Two years ago, when the Liberals were on their apparent death bed, Mulcair categorically ruled out a coalition.
Mulcair said then that the Liberals had walked away from a 2008 agreement to form a coalition government with the NDP, proving they couldn't be trusted. He insisted that he would never try working with them again, either formally or informally.
"N.O.," he said in an interview with Huffington Post Canada.
"The no is categorical, absolute, irrefutable and non-negotiable. It's no. End of story. Full stop."
Mulcair was a leadership candidate at the time and the NDP, still pumped from their historic second-place finish in the 2011 election, was well ahead of the decimated Liberals in the polls.
Since Justin Trudeau took the helm of the Liberals last April, the Grits have staged a comeback, enjoying a comfortable lead in the polls while the NDP has sunk back into third.
On Wednesday, Mulcair suggested his 2012 comments were intended to indicate only that he wouldn't agree to any form of electoral co-operation with the Liberals during an election — a position that he stressed remains unchanged.
But he repeatedly refused to say whether he'd be willing to form a coalition with the Liberals after an election, if that's what it took to replace Prime Minister Stephen Harper's Conservative government.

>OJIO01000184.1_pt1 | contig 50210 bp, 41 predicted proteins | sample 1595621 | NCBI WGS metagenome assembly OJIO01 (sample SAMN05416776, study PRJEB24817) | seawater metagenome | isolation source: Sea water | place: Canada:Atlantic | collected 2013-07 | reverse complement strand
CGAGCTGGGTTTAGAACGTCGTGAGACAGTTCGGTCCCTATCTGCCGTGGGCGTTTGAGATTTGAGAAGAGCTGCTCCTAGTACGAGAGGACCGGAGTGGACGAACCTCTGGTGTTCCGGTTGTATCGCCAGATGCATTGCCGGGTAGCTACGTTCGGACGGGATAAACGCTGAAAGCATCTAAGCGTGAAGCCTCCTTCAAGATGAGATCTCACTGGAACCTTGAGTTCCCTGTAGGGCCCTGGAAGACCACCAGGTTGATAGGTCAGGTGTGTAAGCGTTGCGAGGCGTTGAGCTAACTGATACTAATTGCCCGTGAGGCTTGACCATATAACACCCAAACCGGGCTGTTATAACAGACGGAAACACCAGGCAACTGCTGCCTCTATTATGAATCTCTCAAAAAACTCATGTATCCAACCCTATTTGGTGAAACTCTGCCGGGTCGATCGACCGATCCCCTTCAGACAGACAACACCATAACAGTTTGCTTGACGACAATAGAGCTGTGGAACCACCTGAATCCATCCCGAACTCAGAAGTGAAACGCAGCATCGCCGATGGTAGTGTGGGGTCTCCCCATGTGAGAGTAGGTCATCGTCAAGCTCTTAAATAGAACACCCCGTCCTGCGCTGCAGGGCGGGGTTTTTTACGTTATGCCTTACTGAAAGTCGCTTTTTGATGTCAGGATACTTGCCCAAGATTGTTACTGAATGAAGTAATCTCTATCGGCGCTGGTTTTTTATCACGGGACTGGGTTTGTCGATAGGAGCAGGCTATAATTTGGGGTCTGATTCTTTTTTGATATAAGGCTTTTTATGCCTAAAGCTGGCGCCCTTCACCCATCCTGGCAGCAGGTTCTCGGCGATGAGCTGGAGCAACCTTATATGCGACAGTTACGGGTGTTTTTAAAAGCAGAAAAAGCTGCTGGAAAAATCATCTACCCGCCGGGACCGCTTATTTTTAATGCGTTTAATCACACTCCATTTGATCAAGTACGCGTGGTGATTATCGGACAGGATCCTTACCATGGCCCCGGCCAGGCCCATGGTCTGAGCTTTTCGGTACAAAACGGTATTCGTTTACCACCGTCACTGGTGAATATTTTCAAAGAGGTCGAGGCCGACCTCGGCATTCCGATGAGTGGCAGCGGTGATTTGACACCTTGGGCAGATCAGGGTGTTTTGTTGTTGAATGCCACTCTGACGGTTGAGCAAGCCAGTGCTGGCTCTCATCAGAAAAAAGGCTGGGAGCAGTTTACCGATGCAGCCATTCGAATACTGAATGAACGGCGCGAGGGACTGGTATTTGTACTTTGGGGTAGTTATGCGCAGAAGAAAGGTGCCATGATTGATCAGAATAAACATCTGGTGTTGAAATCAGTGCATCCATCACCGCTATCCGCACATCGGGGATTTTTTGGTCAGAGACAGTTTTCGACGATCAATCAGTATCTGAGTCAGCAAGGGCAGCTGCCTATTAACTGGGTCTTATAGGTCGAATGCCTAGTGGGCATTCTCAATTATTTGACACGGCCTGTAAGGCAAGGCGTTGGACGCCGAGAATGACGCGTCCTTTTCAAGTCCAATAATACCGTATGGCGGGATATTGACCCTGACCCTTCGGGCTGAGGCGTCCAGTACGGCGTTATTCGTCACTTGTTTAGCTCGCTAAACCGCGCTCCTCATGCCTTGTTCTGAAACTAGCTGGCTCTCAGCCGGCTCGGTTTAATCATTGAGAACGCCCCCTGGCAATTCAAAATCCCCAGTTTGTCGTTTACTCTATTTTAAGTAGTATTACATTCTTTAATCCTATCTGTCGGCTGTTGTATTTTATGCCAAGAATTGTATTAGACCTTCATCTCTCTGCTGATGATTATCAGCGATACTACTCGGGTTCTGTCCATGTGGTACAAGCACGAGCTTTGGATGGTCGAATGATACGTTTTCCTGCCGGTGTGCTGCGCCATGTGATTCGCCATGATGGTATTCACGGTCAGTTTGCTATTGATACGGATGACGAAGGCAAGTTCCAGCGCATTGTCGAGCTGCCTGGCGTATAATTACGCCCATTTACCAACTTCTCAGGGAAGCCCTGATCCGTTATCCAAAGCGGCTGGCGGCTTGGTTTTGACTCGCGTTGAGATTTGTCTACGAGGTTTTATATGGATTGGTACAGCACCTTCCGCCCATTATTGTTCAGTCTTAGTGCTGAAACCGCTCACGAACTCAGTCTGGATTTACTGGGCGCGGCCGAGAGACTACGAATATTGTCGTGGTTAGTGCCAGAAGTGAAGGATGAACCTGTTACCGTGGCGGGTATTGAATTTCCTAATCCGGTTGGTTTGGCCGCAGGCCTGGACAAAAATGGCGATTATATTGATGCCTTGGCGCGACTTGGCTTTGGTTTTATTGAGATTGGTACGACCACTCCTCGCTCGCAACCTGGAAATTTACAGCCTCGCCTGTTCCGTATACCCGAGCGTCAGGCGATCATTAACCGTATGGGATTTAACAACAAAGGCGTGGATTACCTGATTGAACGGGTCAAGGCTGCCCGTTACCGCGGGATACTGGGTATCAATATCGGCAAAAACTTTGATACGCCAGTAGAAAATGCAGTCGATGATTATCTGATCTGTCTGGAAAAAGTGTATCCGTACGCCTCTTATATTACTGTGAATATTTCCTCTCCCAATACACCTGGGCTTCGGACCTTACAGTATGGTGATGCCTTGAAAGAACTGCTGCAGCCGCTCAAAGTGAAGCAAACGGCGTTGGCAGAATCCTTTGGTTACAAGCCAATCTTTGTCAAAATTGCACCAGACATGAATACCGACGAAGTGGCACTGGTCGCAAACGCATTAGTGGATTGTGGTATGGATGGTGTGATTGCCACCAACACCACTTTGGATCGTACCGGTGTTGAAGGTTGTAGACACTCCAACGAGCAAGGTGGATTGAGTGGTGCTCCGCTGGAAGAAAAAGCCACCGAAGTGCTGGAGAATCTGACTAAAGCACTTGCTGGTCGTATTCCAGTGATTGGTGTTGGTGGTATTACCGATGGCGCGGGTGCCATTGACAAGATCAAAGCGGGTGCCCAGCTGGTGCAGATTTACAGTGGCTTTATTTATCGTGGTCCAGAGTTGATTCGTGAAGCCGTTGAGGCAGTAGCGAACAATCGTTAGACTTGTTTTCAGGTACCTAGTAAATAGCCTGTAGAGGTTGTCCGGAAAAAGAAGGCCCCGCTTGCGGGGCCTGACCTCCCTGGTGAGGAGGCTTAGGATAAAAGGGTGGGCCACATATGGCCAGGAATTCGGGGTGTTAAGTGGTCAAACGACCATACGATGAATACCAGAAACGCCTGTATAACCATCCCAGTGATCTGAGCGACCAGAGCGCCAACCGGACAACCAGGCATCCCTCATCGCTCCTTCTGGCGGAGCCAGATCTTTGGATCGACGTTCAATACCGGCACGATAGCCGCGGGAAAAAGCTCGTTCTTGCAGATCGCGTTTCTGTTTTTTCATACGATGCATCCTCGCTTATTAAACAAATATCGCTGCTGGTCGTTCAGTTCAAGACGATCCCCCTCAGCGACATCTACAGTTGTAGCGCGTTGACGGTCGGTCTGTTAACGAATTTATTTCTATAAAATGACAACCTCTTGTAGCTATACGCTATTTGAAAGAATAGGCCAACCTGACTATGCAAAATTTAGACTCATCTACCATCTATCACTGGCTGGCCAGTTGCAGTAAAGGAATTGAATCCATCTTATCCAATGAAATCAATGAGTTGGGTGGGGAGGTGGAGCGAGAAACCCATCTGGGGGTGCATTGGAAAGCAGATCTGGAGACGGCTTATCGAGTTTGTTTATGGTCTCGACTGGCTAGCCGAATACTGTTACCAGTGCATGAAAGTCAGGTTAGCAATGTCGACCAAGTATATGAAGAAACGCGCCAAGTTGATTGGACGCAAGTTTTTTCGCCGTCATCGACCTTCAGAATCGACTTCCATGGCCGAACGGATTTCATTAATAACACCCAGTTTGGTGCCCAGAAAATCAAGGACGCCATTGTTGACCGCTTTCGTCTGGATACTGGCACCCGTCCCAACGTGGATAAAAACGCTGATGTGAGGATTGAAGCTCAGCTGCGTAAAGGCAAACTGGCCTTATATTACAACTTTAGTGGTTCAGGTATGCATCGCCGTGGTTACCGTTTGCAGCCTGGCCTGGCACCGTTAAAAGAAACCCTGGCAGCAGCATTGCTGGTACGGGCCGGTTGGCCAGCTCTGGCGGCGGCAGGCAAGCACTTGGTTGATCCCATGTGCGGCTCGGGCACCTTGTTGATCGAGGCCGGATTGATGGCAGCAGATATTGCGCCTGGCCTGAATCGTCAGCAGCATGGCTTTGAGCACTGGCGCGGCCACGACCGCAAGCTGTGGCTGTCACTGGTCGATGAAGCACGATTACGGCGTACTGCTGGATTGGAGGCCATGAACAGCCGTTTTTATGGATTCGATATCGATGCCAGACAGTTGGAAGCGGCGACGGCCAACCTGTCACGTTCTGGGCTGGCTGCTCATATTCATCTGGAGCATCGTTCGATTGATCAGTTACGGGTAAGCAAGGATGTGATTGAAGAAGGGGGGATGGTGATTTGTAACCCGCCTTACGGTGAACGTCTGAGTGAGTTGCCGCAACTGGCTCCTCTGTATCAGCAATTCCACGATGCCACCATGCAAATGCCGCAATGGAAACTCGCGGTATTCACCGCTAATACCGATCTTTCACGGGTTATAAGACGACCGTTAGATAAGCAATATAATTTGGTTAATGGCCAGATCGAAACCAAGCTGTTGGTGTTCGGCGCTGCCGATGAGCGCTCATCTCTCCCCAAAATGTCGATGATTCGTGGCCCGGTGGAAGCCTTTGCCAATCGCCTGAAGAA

"Canadians decide the type of Parliament that they're going to give themselves and we've proven over the years that we're always open to working with the others," the NDP leader said after a caucus meeting.
"We're a progressive party. My priority is to get rid of Stephen Harper's Conservatives. That's my priority."
Reminded of his categorical rejection of a coalition two years ago, Mulcair said: "Yes, exactly.
"So, nothing's changed. They're two different questions. What will we do after an election when an NDP government is formed? We're going to work with others. And what will we do to get there? We're going to run (a full slate of) 338 candidates."
If, as Mulcair now insists, his 2012 comments were intended to reject only electoral co-operation during an election, it's not clear why at the time he referenced the 2008 coalition agreement as proof that the Liberals can't be trusted.
The 2008 agreement was struck shortly after an election, not before or during the campaign.
In any event, Mulcair's perspective on the 2008 agreement seems to have changed as well. He cited it Wednesday as an example of how the NDP is willing to work with other parties and will continue doing so.
"I was part of the team that actually fashioned a formal agreement on that with the Liberals because our priority in '08 in the wake of the economic crisis was to get rid of the Conservatives whom we simply didn't trust to be able to do what was necessary with the economy to save people," he said.
"So, I think we did the right thing and we showed our willingness to work with others. That's a history that we have in the NDP. That's what we're going to continue with."
For his part, Trudeau repeated his stance that he's "not going to entertain any discussions around coalition."
He argued that there are "significant, substantive disagreements on very serious matters of policy" between the Liberals and NDP. He cited as examples the NDP's position that a bare majority Yes vote should be sufficient to trigger negotiations on Quebec's secession and its willingness to reopen the Constitution to abolish the Senate.
Still, he added that the Liberals are "always extremely open to working with all MPs in the House of Commons, whatever their partisan allegiance," in order to pass legislation that will benefit Canadians.
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